Although there is still over half an hour to go, a steady stream of yogis is flowing up the steps and through the cathedral doors, rolled up mats tucked under their arms or slung over their shoulder. Cutting my phone conversation short, I hustle through the doors too and start scoping for a spot. Patches of colorful mats fill the nave and ambulatory, and I have to pick my way carefully past spandex-clad bodies tip-tapping on phones, stretching, and chatting with friends. I squeeze into a narrow space and lie down on my mat, watching the rainbow of ribbons shimmering gently and hypnotically from the vaulted ceiling.*
Girls in topknots and bright tights filter past. Eyes closed, a shirtless man rests with his feet against a frescoed wall of the United Nations. A wash of prismatic color splashes against a stone pillar caught in the sunlight streaming through the stained glass high above. Through the multitude of voices sailing across pews and bouncing off the stone walls swells the beautiful, rippling notes of a harp. Riding the swell, the instructor—unseen from my position—hushes the chatter and brings everyone to a seated position.
We begin with eight Oms. Not quite at home in my yogi skin (which I only don every now and again) I sit out the Oms. I’m surprised to find though that the chant, rich and full, begins to penetrate my muscles and prickle my nerves.
Focus on the breathing. Exhale out downward dog, inhale down into cobra. Repeat.
Beautiful stained glass. Of what? I squint, until a rustling around me shows a row of bodies lying prostrate in child’s pose. Down I go, too fast, nose to mat. Ah yes, remember to breathe. Engage. Be present.
Stretch. Hold. Breathe. Breathe. Warrior two and the harp trickles warm down my spine. Straighten leg, twist, and stretch hand up into triangle. Breathe! Tips of fingers stre-e-e-e-t-ch upward. Hold! Hold! Tips of ears vibrating in unison with the harp.
Whether in a mirror-walled, overly-air-conditioned classroom in a gym, or a billowy yoga studio presided over by portraits of Vishnu, meditation and intention rarely find me. Hyper-aware of my body’s limits, I’m thrust so inside my physical being that my muscles and bones become captors more than vehicles. Here, although still very much in and of my body, my organs, my bones, soften and fuzz. My eyeballs are in the tips of my stretching fingers. My lungs are round and plush, expanding beyond my ribcage and melding warmly with my stomach. Perhaps it’s the space, imbued with a real yet intangible presence of the spiritual. Perhaps it’s the absence of blocks, blankets, and straps—tools that only serve to further ground me solidly in my bumbling body. Or even the notes from the harp, live and vibrant, and the disembodied voice of the instructor as he slowly circumambulates the cathedral.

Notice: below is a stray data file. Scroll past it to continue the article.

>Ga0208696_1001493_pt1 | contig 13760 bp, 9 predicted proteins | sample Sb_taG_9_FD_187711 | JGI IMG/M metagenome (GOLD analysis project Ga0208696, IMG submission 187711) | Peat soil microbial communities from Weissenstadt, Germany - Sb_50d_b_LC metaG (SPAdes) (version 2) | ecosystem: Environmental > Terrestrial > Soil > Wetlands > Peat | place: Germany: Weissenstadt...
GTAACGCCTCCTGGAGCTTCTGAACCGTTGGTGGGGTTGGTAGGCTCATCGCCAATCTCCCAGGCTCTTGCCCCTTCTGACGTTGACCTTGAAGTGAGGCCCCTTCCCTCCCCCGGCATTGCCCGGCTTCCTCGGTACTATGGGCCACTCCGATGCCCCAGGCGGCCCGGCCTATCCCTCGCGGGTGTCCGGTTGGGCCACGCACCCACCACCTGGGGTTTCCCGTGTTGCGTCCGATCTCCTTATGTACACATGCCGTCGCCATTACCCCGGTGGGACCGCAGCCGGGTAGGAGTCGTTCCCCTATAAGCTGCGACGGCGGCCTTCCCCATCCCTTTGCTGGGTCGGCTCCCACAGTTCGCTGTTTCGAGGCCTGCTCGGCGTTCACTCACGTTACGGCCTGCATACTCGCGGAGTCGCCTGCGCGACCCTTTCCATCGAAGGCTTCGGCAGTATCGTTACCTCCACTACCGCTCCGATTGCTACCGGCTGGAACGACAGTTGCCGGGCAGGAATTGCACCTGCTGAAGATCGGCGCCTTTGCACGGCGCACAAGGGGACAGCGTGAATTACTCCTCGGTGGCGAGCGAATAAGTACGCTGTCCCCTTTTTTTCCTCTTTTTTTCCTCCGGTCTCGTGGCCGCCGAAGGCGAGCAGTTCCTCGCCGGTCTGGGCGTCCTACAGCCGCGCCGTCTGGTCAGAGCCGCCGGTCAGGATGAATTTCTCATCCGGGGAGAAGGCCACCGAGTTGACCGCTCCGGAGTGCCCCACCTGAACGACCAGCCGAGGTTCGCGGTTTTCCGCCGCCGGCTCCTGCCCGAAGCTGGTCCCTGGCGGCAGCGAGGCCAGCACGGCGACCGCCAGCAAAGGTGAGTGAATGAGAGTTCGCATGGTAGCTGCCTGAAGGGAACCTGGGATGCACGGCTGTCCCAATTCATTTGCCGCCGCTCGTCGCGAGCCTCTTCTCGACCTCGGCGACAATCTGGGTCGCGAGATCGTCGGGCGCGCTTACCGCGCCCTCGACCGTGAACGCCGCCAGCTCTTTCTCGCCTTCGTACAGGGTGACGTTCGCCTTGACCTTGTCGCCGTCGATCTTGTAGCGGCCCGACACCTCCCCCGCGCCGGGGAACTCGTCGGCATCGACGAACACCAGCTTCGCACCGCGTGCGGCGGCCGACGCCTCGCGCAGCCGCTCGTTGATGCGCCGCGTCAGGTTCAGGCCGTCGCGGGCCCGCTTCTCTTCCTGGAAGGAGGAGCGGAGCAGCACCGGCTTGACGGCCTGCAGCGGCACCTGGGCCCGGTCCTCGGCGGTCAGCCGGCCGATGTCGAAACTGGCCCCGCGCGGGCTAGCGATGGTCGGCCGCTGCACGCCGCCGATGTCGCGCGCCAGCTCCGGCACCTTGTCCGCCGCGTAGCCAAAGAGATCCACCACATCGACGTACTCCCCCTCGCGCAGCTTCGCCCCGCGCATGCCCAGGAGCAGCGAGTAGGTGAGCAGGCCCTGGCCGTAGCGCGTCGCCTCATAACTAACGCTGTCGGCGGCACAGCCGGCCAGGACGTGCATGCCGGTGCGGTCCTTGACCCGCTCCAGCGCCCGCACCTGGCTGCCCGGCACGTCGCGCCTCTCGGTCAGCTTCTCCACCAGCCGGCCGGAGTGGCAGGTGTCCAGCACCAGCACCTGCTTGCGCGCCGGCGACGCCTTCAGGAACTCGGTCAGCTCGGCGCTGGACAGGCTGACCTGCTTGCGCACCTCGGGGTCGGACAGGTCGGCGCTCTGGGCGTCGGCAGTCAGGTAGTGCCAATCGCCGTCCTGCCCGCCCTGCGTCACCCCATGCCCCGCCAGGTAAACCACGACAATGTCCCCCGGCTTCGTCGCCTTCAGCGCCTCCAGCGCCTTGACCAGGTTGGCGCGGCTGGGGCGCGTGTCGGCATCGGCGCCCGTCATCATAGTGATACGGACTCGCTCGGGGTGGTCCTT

Savasana. Lie down, loosen limbs, let eyelids slide close. Quiet. Stillness. Then the harp, sweet and gentle, begins to flow. Cascading over and around, it fills my brain and rolls to the tip of each nerve ending.
When it’s time to reawaken my body, I wriggle my toes and fingers, slowly re-introducing the weight and strength that had seeped wondrously from my being. At the very last, I open my eyes to the soft flutter of ribbons above, and take in a deep, conscious-bringing breath. Namaste.
*The ribbons are a site-specific installation, Graced by Light, by Grace Cathedral’s 2013 Artist-in-Residence, Anne Patterson.